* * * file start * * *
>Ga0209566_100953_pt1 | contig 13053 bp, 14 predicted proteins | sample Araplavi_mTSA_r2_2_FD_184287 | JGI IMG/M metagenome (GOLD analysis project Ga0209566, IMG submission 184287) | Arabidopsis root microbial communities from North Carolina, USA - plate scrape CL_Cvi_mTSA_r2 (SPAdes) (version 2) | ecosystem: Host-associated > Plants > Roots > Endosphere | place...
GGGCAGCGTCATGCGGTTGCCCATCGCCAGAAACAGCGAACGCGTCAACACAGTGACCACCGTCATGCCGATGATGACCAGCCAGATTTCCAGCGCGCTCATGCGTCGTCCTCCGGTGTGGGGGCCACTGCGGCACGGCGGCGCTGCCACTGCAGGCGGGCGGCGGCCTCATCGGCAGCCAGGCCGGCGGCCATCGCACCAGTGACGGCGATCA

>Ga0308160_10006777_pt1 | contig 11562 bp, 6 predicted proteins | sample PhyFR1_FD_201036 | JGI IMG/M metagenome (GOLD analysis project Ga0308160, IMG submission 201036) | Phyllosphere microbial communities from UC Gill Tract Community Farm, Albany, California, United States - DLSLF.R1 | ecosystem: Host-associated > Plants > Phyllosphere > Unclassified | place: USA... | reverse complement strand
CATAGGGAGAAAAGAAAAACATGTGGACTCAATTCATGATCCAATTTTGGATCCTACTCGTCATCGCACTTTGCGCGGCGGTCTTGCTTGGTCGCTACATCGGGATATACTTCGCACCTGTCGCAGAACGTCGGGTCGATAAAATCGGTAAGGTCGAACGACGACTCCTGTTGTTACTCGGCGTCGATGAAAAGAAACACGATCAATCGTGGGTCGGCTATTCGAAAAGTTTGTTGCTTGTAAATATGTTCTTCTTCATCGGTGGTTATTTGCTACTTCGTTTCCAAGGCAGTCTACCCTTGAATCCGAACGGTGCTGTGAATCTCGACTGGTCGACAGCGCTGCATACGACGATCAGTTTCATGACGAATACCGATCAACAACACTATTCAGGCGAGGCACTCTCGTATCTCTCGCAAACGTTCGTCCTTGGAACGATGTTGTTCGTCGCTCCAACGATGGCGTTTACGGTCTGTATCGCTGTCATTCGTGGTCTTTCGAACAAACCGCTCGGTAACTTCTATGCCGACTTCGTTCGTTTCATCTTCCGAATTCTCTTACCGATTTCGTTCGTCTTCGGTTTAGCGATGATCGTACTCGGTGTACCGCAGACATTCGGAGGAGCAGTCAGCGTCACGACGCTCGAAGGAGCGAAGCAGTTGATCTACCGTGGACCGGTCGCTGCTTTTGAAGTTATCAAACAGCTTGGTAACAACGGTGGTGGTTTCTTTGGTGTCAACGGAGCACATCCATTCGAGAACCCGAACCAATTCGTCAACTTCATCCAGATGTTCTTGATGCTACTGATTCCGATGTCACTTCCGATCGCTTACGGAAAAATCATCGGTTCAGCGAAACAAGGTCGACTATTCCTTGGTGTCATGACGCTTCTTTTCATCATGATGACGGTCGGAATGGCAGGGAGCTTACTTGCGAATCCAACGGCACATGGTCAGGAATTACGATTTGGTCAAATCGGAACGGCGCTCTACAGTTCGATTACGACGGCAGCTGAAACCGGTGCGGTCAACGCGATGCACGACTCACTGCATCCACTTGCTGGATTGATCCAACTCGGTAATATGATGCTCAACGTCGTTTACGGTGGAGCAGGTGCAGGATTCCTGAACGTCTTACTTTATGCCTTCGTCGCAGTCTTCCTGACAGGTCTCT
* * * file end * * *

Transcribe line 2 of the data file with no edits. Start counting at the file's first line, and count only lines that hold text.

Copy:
GGGCAGCGTCATGCGGTTGCCCATCGCCAGAAACAGCGAACGCGTCAACACAGTGACCACCGTCATGCCGATGATGACCAGCCAGATTTCCAGCGCGCTCATGCGTCGTCCTCCGGTGTGGGGGCCACTGCGGCACGGCGGCGCTGCCACTGCAGGCGGGCGGCGGCCTCATCGGCAGCCAGGCCGGCGGCCATCGCACCAGTGACGGCGATCA